• Most species prefer open, rocky areas. Rocks provide shelter from predators, and an ambush site for hunting.


  • Rattlesnakes are ambush predators, meaning that they wait motionless until prey moves close enough for the snake to strike.
  • Prey includes small mammals, birds, and other reptiles.
  • Rattlesnakes are hunted by hawks, eagles, and other snakes (including the kingsnake, which is immune to rattlesnake venom).
  • Because rattlesnakes are ectotherms (meaning that they cannot regulate their body temperature like mammals do) they must bask in the sun to warm themselves in cooler weather.
  • During the winter, rattlesnakes enter a state of brumation. Similar to hibernation, brumation means that the snake becomes far less active, but are not completely inactive through the winter. Rattlesnakes will stay in this dormant period until daytime temperatures consistently reach 60oF (15.5oC).
  • Rattlesnakes are highly venomous, but will not attack a human unless provoked. Most bites occur when people try to pick up rattlesnakes.
  • If you hear a rattle, move away from the noise and watch the snake from a distance of at least 15 feet (3m)

Racer Snakes – The Demons Of Planet Earth II




In defence of racer snakes – the demons of Planet Earth II (they’re only after a meal)


It’s the stuff of nightmares: a rockface that comes alive with a writhing mass of snapping serpents seemingly hellbent on working together to capture and consume a defenceless young marine iguana. This jaw-dropping scene aired as part of the new series of the BBC’s flagship natural history programme, Planet Earth II, and seems to have captured the imagination of millions.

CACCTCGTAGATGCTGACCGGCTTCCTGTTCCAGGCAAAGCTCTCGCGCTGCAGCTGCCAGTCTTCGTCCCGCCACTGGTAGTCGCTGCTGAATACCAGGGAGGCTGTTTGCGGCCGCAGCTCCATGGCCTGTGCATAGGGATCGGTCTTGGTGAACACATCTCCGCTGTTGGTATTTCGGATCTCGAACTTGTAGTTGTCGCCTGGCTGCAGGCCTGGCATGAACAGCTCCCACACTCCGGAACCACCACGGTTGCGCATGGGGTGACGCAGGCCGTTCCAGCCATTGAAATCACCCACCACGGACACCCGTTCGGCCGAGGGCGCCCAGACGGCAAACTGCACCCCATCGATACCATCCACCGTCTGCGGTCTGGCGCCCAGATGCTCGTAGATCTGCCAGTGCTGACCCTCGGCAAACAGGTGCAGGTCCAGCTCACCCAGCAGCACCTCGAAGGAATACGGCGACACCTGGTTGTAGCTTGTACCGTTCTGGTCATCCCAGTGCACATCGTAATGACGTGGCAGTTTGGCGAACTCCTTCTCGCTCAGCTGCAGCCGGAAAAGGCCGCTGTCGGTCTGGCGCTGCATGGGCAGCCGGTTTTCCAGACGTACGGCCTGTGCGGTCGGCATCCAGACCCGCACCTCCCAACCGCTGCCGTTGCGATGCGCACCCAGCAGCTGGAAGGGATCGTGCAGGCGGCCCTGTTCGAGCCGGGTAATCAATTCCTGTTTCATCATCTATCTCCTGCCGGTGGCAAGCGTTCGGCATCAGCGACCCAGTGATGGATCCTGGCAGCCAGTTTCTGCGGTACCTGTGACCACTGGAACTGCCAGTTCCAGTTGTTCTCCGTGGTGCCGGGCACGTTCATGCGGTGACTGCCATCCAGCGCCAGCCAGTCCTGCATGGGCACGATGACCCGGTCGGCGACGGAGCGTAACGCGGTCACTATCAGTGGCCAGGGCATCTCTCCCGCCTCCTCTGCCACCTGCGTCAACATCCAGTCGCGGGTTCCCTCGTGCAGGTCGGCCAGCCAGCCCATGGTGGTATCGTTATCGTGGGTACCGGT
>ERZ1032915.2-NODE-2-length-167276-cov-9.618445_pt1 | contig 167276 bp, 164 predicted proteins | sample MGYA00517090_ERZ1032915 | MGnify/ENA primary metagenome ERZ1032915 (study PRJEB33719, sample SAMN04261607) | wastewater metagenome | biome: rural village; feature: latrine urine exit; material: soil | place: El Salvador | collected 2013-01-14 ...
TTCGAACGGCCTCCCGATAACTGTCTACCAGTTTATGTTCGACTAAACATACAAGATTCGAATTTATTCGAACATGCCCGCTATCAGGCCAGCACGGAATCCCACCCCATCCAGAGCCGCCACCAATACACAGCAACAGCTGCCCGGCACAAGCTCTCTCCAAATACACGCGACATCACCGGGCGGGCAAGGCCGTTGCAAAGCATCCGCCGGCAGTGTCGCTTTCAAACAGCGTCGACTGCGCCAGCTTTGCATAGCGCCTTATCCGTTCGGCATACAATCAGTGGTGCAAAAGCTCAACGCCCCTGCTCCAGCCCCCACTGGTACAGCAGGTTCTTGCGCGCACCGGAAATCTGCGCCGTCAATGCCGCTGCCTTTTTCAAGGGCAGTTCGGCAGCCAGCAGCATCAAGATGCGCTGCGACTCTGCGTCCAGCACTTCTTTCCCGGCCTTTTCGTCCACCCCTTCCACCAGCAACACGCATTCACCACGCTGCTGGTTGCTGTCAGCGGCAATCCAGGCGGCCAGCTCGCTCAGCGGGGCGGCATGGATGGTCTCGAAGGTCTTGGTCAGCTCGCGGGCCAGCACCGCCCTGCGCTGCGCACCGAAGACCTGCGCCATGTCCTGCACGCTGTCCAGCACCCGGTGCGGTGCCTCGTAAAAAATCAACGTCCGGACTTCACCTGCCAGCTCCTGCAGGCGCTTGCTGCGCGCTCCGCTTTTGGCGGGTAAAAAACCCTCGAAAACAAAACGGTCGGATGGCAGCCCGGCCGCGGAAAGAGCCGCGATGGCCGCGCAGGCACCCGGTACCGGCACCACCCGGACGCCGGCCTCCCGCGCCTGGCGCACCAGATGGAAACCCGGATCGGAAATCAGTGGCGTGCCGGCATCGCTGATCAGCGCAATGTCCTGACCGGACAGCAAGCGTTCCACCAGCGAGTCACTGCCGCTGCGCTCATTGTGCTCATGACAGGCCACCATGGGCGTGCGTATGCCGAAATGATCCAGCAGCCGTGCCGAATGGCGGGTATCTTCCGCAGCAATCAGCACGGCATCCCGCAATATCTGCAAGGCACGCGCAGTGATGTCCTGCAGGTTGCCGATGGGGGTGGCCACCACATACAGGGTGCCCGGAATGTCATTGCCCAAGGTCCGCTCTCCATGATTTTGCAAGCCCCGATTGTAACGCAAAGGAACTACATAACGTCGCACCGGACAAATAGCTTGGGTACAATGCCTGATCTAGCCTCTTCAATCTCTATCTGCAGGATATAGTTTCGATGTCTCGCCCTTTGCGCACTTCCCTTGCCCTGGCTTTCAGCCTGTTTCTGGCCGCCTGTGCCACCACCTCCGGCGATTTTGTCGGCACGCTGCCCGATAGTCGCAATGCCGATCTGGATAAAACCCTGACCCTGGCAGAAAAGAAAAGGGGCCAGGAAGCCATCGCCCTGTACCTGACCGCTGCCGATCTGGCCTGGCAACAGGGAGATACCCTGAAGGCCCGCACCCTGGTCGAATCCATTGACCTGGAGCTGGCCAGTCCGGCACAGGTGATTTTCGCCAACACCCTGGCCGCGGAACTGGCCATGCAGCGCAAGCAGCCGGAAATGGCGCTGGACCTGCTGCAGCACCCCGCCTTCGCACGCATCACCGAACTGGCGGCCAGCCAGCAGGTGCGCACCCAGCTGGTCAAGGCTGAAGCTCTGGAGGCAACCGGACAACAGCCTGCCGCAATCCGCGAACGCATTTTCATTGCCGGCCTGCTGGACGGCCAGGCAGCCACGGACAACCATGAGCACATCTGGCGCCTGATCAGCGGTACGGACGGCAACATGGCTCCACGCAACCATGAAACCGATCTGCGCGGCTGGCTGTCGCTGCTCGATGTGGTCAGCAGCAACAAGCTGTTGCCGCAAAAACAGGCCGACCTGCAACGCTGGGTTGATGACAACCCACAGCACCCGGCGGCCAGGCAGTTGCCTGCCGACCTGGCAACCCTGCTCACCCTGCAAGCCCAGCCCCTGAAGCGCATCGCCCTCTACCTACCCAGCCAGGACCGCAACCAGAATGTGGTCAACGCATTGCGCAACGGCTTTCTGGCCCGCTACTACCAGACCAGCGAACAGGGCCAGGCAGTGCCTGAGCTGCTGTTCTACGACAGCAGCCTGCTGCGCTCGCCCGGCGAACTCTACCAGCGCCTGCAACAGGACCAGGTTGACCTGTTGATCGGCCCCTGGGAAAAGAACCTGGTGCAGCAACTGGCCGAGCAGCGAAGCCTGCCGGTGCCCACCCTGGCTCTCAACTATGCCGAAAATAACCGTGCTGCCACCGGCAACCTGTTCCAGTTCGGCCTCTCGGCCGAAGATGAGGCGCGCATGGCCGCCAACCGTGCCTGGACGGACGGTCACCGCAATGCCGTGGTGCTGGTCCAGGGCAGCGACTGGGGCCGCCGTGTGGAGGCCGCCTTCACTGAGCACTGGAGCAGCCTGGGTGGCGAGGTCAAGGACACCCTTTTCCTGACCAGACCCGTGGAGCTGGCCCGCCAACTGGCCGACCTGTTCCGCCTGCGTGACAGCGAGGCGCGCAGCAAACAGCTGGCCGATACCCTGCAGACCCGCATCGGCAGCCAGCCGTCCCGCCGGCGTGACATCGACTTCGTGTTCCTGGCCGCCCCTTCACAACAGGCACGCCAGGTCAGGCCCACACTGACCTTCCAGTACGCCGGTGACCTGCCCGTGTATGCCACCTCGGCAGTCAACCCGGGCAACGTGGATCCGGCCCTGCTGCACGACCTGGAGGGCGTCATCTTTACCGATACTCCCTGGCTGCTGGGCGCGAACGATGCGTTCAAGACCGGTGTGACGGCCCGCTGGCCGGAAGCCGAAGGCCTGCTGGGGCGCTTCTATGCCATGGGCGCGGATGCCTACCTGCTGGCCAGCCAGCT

Racer snakes are right bast


Filmed on Fernandina Island in the Galápagos, the Galápagos Racer (Philodryas biserialis) is a slim, fast-moving, mildly venomous snake that reaches lengths of up to 120cm. They were filmed during their best feeding opportunity of the year, as young iguanas are born and make a dash for the safety of the higher rocks above. Snake eyesight has evolved to quickly detect movement – and once they spot a target, their reactions can appear highly aggressive and relentless in pursuit.

It’s all too easy to demonise the snake, and for years that’s exactly what the media has encouraged. Reports involving snakes are commonly misrepresented or deliberately sensationalised. Snakes are often portrayed as slimy, cold, angry sticks with teeth rather than anything resembling a living, breathing creature. This of course does little to alleviate public ophidiophobia, an irrational fear of snakes.

In fact, my first break as a wildlife presenter came about following a phone call from the BBC Natural History department regarding snakes, having seen me deliver a talk for the British Association of Science at Cardiff University.

“We’d love to shoot a documentary about adders with you,” the voice on the other end of the phone exclaimed. “We especially want to see the fangs, and the venom … just how much venom can we see from milking an adder?”

Taking a deep breath, I clarified through gritted teeth that Britain’s only venomous snake was both shy and reclusive and not at all aggressive. It was a delicate snake that could easily be injured, and it would be unethical to undertake such an exercise just for the camera. A documentary of that calibre would present adders in a poor light, and it was not a project I would want to be part of.